The typical structure of the battalion after the start of the war envisaged the composition of the L-type armored battalions (not to be confused with the armored groups of the rapid divisions which had another, albeit similar structure) envisaged an organic structure which could vary between a command company and three tank companies or a command company and two tank companies. The command company included a battalion command tank, a platoon of 4 flamethrower tanks for each tank company present (therefore a total of 8 if two companies were present or 12 if three companies were present) and a reserve tank platoon with two vehicles for each company present in the battalion (therefore 4 tanks if with two companies or 6 if with three) while each tank company included a tank for the company commander and three platoons of 4 tanks each therefore for a total of 13 tanks per company. A variant was practiced for the battalions already present in AS which were initially structured around three companies but without flamethrower platoons and therefore with 46 L tanks each. With the arrival of the Ariete division which instead had the divisional structure of a mixed regiment with three L tank battalions in two companies and one M tank battalion in three, the L tanks still active in AS (in spring 1941) were redefined by dividing them into two companies each of 13 L tanks and a command company with 4 L tanks and 8 flamethrower L tanks. Many times in even official texts companies are indicated with 15 tanks supplied, this is because many times even the reserve tanks were decentralized to the individual companies, resulting in an increase of tanks in the individual platoons from 4 to 5 also taking into account the redistribution of the company command tank.
All the best
Maurizio
Thank you very much, how about markings of these Lf tanks? If they were issued to btn command, then should they wear a black rectangle for btn HQ company? I've also met TOE that listed the 4 Lf tanks as 4th platoon in each company and additional 4 in HQ, I assume that it's incorrect?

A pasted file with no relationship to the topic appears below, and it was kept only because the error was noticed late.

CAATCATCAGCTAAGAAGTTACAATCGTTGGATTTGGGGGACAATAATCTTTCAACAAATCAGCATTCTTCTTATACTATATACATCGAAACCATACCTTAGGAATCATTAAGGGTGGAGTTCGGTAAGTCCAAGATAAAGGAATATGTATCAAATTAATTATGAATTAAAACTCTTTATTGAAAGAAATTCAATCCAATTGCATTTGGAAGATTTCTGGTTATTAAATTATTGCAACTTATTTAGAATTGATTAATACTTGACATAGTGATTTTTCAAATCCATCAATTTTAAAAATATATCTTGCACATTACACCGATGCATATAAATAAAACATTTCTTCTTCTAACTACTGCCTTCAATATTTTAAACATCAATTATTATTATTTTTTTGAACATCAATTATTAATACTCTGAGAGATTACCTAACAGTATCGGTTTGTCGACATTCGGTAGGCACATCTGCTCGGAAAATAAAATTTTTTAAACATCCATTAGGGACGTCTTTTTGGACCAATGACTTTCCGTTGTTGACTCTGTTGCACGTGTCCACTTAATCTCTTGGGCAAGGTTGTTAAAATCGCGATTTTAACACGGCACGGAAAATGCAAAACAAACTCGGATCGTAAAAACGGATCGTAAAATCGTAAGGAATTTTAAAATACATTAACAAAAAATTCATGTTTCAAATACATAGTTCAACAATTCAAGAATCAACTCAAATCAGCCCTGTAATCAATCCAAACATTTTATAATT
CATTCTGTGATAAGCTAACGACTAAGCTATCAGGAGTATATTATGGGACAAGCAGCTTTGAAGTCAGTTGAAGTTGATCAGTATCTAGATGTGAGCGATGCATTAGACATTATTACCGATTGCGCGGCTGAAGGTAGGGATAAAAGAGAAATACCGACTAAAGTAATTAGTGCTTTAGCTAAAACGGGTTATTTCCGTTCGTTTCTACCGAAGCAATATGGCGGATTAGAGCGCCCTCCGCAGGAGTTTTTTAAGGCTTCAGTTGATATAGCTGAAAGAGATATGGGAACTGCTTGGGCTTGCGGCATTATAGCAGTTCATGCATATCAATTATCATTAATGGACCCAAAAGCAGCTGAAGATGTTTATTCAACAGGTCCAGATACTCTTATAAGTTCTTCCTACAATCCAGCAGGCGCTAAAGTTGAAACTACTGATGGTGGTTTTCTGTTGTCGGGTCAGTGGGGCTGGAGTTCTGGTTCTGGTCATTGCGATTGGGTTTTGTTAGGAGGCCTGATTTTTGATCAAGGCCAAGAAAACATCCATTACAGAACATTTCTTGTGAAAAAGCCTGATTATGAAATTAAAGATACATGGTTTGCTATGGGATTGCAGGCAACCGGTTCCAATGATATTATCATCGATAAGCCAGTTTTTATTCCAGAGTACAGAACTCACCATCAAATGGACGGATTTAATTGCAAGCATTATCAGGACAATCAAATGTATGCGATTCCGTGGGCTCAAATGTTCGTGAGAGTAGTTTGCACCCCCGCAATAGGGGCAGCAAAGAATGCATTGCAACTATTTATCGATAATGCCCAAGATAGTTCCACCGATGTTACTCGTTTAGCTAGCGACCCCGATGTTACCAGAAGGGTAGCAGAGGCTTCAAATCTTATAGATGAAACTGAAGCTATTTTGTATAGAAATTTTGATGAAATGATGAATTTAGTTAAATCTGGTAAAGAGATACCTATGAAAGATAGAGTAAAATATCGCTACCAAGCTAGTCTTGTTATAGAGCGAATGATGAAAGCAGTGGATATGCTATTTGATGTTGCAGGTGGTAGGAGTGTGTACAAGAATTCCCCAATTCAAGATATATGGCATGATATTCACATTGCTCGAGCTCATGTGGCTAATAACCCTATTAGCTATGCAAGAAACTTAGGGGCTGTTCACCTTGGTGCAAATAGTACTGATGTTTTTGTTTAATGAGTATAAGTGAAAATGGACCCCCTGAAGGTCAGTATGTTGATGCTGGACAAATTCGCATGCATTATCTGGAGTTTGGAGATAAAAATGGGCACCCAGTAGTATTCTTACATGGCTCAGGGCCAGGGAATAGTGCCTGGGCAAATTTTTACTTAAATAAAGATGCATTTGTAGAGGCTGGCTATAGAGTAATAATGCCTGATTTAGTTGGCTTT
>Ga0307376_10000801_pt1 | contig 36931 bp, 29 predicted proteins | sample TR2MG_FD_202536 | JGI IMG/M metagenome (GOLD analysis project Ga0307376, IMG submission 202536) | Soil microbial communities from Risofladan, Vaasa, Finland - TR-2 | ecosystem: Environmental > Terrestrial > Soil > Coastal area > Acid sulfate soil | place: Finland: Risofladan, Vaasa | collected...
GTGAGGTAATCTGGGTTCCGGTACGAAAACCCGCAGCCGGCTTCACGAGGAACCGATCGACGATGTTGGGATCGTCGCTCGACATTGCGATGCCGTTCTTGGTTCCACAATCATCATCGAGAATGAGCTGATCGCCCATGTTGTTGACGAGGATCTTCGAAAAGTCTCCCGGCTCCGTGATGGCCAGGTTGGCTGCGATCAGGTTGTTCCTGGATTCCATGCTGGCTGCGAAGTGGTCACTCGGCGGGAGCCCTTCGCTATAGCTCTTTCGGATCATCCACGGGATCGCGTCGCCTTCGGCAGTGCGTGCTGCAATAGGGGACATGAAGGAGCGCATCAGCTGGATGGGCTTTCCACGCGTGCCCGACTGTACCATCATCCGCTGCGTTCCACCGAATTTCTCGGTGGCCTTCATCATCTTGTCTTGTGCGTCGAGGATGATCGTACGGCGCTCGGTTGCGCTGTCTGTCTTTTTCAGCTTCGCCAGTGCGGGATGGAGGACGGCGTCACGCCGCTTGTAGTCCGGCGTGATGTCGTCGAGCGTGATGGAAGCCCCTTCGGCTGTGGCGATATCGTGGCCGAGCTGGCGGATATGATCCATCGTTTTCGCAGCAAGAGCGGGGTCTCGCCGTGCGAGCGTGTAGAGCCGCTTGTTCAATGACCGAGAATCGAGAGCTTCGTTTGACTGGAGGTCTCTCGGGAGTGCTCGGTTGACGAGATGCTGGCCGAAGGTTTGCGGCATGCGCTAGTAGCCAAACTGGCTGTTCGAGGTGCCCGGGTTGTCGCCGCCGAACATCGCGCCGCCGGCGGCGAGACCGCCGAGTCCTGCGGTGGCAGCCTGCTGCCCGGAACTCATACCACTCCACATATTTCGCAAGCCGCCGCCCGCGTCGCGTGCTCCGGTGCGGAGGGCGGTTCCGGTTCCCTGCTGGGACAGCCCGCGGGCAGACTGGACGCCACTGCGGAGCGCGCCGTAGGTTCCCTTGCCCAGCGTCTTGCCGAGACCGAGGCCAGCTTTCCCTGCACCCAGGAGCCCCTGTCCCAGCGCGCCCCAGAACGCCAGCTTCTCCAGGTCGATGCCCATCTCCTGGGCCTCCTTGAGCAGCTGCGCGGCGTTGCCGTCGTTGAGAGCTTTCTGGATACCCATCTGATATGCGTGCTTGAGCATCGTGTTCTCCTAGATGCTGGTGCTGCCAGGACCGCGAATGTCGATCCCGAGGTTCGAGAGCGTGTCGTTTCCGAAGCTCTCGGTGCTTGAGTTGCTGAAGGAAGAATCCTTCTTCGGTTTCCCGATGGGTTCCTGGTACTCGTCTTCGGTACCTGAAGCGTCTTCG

I've also found photo (attached) of such L tanks with "LF" letters on (I assume) company rectangle. Was it just a 31st regiment thing, or regular marking for Lanciafiamme platoons?
 

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Keep in mind that in addition to the units present in AS throughout the course of the conflict there were independent units formed both with normal L tanks and with flamethrower L tanks especially in the Balkans..... therefore we need to examine these photos carefully before saying where they come from and maybe which unit they belonged to....
All the best
Maurizio
 
Then also keep in mind that there were quite a few "ad hoc" variants made in the field, therefore it could also be that the equipment of the 4 flamethrower tanks were queued up to the individual companies... in the Royal Army camp during the 2nd World War nothing needs to be ruled out.....however your photo seems to be either in Italy or in the Balkans....
All the best
Maurizio
 

Kustosz2137

New Member
Then also keep in mind that there were quite a few "ad hoc" variants made in the field, therefore it could also be that the equipment of the 4 flamethrower tanks were queued up to the individual companies... in the Royal Army camp during the 2nd World War nothing needs to be ruled out.....however your photo seems to be either in Italy or in the Balkans....
All the best
Maurizio
The location of the photo is defienietly Europe, vechicles pictured here belonged to III Battaglione of the 31º Reggimento, you can see both regimental and battalion markings on the back plates of the L3.

Here's similar one taken in Rjeka 1941, vechicles wear markings of the I Battaglione, 33º Reggimento and they lack the "LF" plate.
 

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Kustosz2137

New Member
And another one, this time from French campaign 1940. Vehicles belong to II Battaglione of 33º Reggimento. This time they seems to wear regular platoon stripes, although barely visible.